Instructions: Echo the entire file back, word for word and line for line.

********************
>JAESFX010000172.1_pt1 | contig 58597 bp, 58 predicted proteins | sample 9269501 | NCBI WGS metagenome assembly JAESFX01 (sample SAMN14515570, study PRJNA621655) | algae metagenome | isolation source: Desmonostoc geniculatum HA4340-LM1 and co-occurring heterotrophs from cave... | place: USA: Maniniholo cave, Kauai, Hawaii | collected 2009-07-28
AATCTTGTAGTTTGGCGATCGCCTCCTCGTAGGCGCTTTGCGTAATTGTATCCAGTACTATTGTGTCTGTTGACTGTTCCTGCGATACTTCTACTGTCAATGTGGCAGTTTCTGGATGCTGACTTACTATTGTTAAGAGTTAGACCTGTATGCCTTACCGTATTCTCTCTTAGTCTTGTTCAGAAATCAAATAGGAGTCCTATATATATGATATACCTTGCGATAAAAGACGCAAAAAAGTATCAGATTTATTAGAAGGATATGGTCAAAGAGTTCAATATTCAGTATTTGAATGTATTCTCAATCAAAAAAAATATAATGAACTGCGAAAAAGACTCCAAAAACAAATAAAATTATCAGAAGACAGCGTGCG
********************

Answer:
>JAESFX010000172.1_pt1 | contig 58597 bp, 58 predicted proteins | sample 9269501 | NCBI WGS metagenome assembly JAESFX01 (sample SAMN14515570, study PRJNA621655) | algae metagenome | isolation source: Desmonostoc geniculatum HA4340-LM1 and co-occurring heterotrophs from cave... | place: USA: Maniniholo cave, Kauai, Hawaii | collected 2009-07-28
AATCTTGTAGTTTGGCGATCGCCTCCTCGTAGGCGCTTTGCGTAATTGTATCCAGTACTATTGTGTCTGTTGACTGTTCCTGCGATACTTCTACTGTCAATGTGGCAGTTTCTGGATGCTGACTTACTATTGTTAAGAGTTAGACCTGTATGCCTTACCGTATTCTCTCTTAGTCTTGTTCAGAAATCAAATAGGAGTCCTATATATATGATATACCTTGCGATAAAAGACGCAAAAAAGTATCAGATTTATTAGAAGGATATGGTCAAAGAGTTCAATATTCAGTATTTGAATGTATTCTCAATCAAAAAAAATATAATGAACTGCGAAAAAGACTCCAAAAACAAATAAAATTATCAGAAGACAGCGTGCG